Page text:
Russia prepares for evacuation of citizens from Syria
Russia sent warships to the Mediterranean to prepare a potential evacuation of its citizens from Syria, a Russian news agency said yesterday, a sign Syrian president Bashar al-Assad’s key ally is worried about rebel advances now threatening even the capital.
Moscow acted a day after insurgents obtained a possible springboard for a thrust into Damascus by seizing the Yarmouk Palestinian camp, just 3km (two miles) from the heart of the city, said activists.
The Syrian opposition has scored significant military and diplomatic gains in recent weeks, capturing several army installations across Syria and securing formal recognition from western and Arab states for its new coalition.
Despite those rebel successes, bloodshed has been rising with more than 40,000 killed in a movement that began as peaceful street protests but has transformed into civil war.
Mr Assad’s pivotal allies have largely stood behind him, and Iran, believed to be his main bankroller, said there were no signs the president was on the verge of being toppled. “The Syrian army and the state machine are working smoothly,” Iran’s deputy foreign minister Hossein Amir-Abdollahian said in Moscow yesterday.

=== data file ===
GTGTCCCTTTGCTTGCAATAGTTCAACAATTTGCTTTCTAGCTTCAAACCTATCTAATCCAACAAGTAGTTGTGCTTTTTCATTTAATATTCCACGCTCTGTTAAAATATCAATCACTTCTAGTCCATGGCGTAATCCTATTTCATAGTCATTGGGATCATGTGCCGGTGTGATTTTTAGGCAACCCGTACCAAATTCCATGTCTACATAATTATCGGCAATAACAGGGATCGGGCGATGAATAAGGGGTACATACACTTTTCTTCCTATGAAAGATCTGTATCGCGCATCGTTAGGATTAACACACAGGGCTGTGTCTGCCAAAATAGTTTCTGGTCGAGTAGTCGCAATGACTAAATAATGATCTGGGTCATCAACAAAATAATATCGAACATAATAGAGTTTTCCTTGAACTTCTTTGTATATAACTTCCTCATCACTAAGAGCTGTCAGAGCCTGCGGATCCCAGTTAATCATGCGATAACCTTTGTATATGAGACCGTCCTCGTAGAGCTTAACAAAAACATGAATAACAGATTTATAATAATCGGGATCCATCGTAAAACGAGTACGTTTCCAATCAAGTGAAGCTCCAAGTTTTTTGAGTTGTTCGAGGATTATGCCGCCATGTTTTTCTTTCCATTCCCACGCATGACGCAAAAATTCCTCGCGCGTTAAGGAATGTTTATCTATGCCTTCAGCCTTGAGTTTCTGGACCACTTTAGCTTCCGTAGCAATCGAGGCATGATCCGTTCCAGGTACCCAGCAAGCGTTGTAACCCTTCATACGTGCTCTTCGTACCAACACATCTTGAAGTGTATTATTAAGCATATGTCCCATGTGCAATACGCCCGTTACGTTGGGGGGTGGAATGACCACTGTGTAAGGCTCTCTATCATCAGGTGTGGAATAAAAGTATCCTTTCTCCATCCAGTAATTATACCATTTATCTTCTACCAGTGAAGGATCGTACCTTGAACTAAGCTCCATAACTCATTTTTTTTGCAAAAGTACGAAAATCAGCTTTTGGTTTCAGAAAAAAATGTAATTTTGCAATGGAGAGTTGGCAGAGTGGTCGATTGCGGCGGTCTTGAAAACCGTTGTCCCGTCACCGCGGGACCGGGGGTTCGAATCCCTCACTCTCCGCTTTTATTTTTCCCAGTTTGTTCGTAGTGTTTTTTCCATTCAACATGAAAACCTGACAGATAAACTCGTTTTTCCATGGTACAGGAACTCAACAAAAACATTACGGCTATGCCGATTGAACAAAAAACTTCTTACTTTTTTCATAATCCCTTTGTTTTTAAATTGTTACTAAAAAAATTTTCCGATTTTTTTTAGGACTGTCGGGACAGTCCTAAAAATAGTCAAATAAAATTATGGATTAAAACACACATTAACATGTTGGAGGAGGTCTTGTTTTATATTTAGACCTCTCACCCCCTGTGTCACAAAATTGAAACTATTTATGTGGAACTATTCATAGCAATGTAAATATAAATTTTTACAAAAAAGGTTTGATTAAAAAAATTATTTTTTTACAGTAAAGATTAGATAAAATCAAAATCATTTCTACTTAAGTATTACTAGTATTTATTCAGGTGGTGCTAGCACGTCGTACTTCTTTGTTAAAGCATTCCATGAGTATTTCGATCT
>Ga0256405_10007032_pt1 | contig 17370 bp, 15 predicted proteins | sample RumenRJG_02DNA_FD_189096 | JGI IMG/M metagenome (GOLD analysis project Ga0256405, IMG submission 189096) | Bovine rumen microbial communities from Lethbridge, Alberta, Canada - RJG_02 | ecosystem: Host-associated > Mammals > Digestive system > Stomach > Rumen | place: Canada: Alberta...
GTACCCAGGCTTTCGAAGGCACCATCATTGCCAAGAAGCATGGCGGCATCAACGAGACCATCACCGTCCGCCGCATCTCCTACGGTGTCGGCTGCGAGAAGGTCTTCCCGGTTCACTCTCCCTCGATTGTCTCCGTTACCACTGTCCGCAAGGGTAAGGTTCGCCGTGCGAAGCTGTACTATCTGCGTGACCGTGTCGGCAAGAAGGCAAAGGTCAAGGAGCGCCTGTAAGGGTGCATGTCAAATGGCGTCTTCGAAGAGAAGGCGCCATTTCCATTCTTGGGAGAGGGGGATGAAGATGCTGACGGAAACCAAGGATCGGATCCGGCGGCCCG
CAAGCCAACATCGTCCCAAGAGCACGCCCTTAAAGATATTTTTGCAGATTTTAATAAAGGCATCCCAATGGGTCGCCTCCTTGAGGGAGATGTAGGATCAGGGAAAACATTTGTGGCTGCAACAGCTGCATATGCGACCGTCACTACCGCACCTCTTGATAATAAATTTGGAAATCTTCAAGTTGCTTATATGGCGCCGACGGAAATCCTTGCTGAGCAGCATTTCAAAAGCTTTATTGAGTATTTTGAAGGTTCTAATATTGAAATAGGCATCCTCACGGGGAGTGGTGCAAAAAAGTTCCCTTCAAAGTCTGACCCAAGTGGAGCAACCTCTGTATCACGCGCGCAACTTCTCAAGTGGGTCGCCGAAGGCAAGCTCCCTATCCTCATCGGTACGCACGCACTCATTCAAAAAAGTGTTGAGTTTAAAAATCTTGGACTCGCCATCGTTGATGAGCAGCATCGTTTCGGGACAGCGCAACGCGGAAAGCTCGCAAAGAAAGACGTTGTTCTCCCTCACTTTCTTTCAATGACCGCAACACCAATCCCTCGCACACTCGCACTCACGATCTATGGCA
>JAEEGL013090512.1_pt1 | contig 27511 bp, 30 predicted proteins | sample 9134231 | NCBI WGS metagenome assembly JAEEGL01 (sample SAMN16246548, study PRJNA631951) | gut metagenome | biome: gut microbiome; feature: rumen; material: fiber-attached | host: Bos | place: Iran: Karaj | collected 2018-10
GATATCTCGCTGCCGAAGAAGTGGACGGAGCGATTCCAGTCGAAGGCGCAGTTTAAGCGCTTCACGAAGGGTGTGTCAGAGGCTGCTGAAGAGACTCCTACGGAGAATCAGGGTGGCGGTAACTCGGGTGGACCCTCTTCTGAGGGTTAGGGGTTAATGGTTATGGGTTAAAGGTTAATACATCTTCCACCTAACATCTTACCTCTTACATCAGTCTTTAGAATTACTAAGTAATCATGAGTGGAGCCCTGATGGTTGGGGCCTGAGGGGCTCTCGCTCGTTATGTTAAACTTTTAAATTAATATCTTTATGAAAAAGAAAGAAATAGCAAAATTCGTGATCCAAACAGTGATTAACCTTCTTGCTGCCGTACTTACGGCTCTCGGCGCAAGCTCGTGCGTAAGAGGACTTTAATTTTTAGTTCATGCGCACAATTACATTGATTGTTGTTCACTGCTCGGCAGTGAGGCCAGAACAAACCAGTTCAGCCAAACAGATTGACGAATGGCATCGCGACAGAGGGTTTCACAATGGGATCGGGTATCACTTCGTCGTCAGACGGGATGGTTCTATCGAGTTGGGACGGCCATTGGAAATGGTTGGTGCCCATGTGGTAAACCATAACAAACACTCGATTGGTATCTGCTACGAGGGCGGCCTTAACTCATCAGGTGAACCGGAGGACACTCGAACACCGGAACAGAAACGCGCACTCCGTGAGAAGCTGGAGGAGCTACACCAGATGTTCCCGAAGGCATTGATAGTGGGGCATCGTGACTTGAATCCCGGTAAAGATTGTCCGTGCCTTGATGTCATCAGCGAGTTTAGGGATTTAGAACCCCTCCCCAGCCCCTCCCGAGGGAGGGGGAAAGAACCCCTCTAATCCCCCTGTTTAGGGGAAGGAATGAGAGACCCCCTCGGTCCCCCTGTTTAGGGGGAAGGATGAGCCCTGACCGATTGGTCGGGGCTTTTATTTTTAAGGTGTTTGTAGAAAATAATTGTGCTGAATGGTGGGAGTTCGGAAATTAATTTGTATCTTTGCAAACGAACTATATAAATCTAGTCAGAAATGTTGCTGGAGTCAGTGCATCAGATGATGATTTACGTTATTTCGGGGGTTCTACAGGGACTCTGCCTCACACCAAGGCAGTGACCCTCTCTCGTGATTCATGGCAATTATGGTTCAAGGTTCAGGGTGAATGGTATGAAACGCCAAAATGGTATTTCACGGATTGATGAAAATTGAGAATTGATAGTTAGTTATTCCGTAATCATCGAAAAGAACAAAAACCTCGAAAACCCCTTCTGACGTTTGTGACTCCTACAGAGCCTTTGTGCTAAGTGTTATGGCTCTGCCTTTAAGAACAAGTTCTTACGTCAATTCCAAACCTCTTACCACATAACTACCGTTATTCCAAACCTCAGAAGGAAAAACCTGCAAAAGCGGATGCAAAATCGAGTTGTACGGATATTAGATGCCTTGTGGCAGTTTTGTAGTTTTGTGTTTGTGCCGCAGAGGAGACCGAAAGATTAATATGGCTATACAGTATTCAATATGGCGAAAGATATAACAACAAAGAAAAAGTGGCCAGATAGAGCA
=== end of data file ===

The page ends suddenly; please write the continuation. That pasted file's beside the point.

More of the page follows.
But Russia, Mr Assad’s primary arms supplier, has appeared to waver with contradictory statements over the past week stressing opposition to Mr Assad stepping down and airing concerns about a possible rebel victory.
Russia’s Interfax news agency quoted unnamed naval sources as saying that two armed landing craft, a tanker and an escort vessel had left a Baltic port for the Mediterranean Sea. Russia has a naval maintenance base in the Syrian port of Tartus, about 250km (155 miles) northwest of Damascus.
“They are heading to the Syrian coast to assist in a possible evacuation of Russian citizens . . . Preparations for the deployment were carried out in a hurry and were heavily classified,” Interfax quoted the source as saying.
Mr Assad and his minority Alawite sect retain a solid grip on most of the coastal provinces of Tartus and Latakia, where their numbers are high. But the rebels, most of them Sunni Muslim, now control wide swathes of rural Syria, and have seized border zones near Turkey in the north and Iraq to the east, and are pushing hard to advance on Damascus, Mr Assad’s fulcrum of power, which sits close to the western frontier with Lebanon.
It was not possible to independently verify the Interfax report, which came a day after Russia confirmed that two citizens working in the Latakia province were kidnapped along with an Italian citizen. About 5,3000 Russian citizens are registered with consular authorities in Syria.